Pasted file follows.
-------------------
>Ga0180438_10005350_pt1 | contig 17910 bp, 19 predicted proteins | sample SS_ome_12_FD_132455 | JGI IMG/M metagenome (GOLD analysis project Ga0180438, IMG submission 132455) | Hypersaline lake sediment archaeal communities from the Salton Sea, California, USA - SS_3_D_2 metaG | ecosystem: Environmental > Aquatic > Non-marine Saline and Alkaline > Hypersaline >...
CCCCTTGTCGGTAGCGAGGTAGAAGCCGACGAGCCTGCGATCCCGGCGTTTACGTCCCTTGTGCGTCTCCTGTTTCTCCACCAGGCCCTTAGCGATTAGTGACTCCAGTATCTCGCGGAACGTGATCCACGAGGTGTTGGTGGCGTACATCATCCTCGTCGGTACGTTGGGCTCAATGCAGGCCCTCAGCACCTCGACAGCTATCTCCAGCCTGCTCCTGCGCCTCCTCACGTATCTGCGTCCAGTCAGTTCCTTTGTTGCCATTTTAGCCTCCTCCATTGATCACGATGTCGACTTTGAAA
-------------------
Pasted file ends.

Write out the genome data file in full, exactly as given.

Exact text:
>Ga0180438_10005350_pt1 | contig 17910 bp, 19 predicted proteins | sample SS_ome_12_FD_132455 | JGI IMG/M metagenome (GOLD analysis project Ga0180438, IMG submission 132455) | Hypersaline lake sediment archaeal communities from the Salton Sea, California, USA - SS_3_D_2 metaG | ecosystem: Environmental > Aquatic > Non-marine Saline and Alkaline > Hypersaline >...
CCCCTTGTCGGTAGCGAGGTAGAAGCCGACGAGCCTGCGATCCCGGCGTTTACGTCCCTTGTGCGTCTCCTGTTTCTCCACCAGGCCCTTAGCGATTAGTGACTCCAGTATCTCGCGGAACGTGATCCACGAGGTGTTGGTGGCGTACATCATCCTCGTCGGTACGTTGGGCTCAATGCAGGCCCTCAGCACCTCGACAGCTATCTCCAGCCTGCTCCTGCGCCTCCTCACGTATCTGCGTCCAGTCAGTTCCTTTGTTGCCATTTTAGCCTCCTCCATTGATCACGATGTCGACTTTGAAA